Editorial note: The following story includes images of two dead women. The pictures were released as part of the Ventura County Cold Case Unit's effort to identify the victims.
The Ventura County Sheriff's Office renewed its plea for the public's help in identifying two women who were killed in 1980 on Wednesday, when the victims' suspected killer was arrested.
Wilson Chouest, 63, was arrested on suspicion of murder after DNA evidence linked him to the two female victims, the Sheriff's Office stated in a news release.
At the time he was identified as a suspect, Chouest was serving a life sentence in state prison for the kidnap, robbery and rape of one female victim, and for kidnapping and robbing another woman, the release stated. The crimes occurred in Tulare County in August and September of 1980.
"This guy is a true monster," Ventura County Undersheriff Gary Pentis said at a news conference.
In addition to announcing the cold case arrest, Ventura County authorities released photos and descriptions of the two deceased female victims in an effort to identify them.
The first victim, Jane Doe 1, was between the ages of 25 and 35 years old when she was found dead in an almond orchard in Kern County on July 15. She was 5 feet 4 inches tall, with brown hair and brown eyes, and believed to be either Hispanic or Native American.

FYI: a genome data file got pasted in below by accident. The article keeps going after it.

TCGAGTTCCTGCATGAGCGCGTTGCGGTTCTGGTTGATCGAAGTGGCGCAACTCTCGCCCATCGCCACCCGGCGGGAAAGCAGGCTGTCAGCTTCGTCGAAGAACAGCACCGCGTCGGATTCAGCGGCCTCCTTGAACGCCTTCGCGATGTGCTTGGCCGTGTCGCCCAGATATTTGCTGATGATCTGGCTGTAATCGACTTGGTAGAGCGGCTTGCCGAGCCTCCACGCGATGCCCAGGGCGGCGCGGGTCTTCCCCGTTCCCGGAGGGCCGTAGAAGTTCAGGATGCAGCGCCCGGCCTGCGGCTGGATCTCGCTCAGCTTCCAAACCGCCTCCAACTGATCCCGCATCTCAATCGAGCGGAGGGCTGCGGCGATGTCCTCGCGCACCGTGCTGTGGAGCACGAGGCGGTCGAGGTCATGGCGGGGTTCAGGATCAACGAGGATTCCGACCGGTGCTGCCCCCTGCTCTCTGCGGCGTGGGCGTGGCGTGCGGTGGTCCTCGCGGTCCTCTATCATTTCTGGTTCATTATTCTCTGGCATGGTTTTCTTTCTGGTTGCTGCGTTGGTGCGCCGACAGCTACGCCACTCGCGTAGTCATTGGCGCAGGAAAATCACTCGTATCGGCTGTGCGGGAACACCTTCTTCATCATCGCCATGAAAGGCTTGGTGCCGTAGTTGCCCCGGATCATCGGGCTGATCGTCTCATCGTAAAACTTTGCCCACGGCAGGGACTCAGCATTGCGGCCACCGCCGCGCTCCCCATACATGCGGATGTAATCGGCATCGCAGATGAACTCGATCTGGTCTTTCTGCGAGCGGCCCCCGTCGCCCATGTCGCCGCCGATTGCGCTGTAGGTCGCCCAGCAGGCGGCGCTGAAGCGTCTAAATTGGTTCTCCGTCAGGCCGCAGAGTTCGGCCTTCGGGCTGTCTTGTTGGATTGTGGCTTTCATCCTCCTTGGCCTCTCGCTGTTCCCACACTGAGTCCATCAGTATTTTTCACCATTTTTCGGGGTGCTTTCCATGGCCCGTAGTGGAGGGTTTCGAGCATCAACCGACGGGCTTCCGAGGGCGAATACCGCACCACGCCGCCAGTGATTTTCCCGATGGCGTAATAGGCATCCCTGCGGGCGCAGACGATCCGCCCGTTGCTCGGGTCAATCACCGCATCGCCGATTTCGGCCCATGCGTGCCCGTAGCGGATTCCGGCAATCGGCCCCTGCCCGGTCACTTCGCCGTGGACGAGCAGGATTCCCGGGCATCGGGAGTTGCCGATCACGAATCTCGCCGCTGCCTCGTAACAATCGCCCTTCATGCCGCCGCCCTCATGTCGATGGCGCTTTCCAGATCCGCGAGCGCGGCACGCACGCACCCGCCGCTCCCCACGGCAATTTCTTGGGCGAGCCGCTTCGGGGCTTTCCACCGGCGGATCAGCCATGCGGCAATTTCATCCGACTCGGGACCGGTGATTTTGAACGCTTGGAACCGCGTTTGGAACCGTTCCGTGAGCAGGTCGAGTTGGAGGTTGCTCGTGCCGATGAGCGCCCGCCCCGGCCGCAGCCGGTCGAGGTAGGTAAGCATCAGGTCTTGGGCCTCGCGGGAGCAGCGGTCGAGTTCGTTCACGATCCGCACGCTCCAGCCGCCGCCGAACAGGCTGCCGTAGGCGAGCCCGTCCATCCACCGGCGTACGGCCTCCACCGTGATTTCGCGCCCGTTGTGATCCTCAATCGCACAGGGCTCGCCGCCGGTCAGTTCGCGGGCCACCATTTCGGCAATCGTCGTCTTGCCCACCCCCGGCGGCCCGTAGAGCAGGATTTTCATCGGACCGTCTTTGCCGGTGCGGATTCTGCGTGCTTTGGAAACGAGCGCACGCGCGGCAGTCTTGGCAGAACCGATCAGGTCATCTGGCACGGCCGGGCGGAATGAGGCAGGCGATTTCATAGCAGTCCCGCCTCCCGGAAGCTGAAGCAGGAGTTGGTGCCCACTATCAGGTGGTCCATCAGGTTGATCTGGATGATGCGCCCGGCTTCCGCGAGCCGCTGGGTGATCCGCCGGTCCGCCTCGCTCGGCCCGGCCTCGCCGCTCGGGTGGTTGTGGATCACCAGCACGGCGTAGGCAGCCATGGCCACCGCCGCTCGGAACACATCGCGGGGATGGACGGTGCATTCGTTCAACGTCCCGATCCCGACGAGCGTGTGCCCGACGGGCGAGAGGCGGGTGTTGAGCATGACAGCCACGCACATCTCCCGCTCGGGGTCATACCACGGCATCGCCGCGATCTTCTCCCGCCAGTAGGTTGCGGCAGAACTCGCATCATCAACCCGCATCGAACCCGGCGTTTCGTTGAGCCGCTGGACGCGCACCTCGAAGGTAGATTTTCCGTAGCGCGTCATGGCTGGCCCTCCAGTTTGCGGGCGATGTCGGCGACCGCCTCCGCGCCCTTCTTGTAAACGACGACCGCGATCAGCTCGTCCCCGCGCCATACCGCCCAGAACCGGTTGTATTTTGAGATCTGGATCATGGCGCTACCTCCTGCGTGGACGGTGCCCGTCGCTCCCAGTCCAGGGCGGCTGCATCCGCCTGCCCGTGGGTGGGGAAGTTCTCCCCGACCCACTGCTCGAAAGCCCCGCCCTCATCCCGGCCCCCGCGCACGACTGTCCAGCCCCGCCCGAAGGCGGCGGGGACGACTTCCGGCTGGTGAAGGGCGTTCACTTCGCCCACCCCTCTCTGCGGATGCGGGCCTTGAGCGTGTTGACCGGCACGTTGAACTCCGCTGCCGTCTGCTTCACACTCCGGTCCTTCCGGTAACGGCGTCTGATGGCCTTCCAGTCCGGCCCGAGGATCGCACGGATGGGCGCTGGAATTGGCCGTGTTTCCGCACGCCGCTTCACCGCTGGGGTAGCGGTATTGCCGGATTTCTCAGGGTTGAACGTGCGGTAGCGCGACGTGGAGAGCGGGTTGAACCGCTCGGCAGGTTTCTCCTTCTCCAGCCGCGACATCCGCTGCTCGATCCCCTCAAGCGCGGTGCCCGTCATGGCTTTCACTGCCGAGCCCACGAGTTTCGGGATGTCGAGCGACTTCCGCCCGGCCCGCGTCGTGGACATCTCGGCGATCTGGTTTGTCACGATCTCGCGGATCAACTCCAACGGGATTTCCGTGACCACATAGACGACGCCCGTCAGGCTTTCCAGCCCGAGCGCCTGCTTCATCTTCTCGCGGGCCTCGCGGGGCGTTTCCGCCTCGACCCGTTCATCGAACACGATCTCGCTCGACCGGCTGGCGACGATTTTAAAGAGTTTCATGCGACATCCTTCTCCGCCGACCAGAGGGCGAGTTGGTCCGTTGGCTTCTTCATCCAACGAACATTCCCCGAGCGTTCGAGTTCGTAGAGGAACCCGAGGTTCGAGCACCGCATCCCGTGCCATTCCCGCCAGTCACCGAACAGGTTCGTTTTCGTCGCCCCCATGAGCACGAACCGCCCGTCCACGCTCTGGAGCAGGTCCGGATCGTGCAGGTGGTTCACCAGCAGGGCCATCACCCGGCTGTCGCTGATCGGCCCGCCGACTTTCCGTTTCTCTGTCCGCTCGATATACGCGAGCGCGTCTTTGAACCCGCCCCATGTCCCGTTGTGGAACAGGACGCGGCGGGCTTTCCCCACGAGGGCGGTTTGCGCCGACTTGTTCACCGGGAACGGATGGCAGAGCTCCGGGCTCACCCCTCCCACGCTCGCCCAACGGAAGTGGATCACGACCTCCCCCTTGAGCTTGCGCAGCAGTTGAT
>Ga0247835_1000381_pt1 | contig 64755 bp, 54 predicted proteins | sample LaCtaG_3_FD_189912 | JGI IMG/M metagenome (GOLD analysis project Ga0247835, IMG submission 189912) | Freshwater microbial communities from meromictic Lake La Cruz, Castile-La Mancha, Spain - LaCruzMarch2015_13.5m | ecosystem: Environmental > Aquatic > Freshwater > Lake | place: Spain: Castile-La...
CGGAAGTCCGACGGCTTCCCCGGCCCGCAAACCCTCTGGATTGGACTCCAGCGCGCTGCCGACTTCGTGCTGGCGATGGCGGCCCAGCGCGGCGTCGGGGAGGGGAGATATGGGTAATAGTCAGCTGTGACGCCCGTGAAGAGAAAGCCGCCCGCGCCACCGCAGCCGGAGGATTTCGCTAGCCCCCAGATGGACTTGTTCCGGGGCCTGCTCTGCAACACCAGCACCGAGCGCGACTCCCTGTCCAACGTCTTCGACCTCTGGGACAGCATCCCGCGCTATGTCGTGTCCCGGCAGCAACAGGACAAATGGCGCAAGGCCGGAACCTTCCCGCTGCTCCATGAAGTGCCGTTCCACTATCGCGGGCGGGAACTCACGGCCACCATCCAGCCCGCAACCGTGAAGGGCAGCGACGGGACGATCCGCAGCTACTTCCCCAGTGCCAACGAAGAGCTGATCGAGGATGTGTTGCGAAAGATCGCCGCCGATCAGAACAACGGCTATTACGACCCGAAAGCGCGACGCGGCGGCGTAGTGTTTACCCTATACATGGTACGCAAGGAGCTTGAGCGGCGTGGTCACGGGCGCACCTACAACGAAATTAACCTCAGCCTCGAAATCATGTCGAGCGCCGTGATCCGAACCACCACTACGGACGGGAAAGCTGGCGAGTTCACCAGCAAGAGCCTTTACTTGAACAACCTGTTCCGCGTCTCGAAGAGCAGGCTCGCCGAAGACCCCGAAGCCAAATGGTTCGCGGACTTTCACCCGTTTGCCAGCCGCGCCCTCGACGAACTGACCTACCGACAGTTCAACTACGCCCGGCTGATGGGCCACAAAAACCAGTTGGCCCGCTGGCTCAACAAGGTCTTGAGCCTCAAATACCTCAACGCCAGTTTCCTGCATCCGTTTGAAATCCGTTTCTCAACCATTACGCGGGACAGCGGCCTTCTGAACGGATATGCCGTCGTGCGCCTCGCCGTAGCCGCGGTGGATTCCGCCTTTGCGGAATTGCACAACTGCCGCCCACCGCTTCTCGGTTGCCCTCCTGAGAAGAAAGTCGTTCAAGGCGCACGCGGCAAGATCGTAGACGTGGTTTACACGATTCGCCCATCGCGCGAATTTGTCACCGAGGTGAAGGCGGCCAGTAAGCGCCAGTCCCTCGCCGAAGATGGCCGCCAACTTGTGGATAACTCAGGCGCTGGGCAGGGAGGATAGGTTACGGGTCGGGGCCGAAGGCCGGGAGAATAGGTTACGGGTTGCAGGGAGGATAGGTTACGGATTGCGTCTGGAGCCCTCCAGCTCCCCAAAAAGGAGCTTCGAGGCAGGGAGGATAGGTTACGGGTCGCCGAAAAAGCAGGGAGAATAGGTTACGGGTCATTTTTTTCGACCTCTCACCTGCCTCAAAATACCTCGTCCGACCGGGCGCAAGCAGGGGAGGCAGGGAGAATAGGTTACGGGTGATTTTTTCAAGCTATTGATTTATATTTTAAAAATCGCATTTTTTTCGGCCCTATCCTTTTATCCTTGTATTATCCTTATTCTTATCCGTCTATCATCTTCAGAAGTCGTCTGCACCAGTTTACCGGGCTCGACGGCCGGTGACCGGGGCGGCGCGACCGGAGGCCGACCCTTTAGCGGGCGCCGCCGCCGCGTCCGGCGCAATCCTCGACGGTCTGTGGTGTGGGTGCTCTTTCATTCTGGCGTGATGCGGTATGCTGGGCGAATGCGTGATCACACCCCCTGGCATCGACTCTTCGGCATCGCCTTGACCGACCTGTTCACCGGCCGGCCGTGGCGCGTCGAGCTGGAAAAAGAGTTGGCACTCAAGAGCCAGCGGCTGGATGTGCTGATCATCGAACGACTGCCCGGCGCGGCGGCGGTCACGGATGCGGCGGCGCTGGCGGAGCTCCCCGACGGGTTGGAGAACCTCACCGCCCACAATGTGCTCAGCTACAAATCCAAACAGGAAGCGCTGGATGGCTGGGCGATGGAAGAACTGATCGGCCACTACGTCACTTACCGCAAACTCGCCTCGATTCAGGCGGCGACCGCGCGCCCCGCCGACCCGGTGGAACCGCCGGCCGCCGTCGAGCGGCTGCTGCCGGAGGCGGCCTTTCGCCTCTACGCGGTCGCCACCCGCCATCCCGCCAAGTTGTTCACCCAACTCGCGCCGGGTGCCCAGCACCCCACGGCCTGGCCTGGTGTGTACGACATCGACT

She had tattoos on her left arm and may have gone by the name Rebecca Ochoa, or Becky.
Jane Doe 2's body was found in the parking lot of Westlake High School on July 18. Investigators later determined the woman was sexually assaulted, stabbed and strangled to death in another location, according to the release.
Her body was then dumped in the parking lot.
She was described as being approximately 20- to- 30 years old, about 5 feet 3 inches tall, and possibly Hispanic. She had black hair with bleached ends, and brown eyes with penciled eyebrows.
An autopsy revealed she was 5 months pregnant with a son, who did not survive.
Both women were killed in a similar fashion, with a similar weapon, according to Sgt. Joe Evans of the Sheriff's Office.
"Despite not being able to identify the women, the investigation did develop evidence that showed Chouest was responsible for the deaths of the two women and the unborn child," the release stated.
Both women had previously given birth, according to the Sheriff's Office. Evans estimated their children would be in their 30s or 40s today.
"Somewhere, there are two families whose mothers disappeared in July of 1980, never to be heard from or seen again," officials said in the release. "We’d like nothing more than to bring the families answers and return their loved ones to them."
Authorities said Chouest did not know his victims.
He was scheduled to be arraigned on Thursday.
Correction: An earlier version of the text of this story spelled the undersheriff's last name incorrectly. The story has been updated with the correct spelling.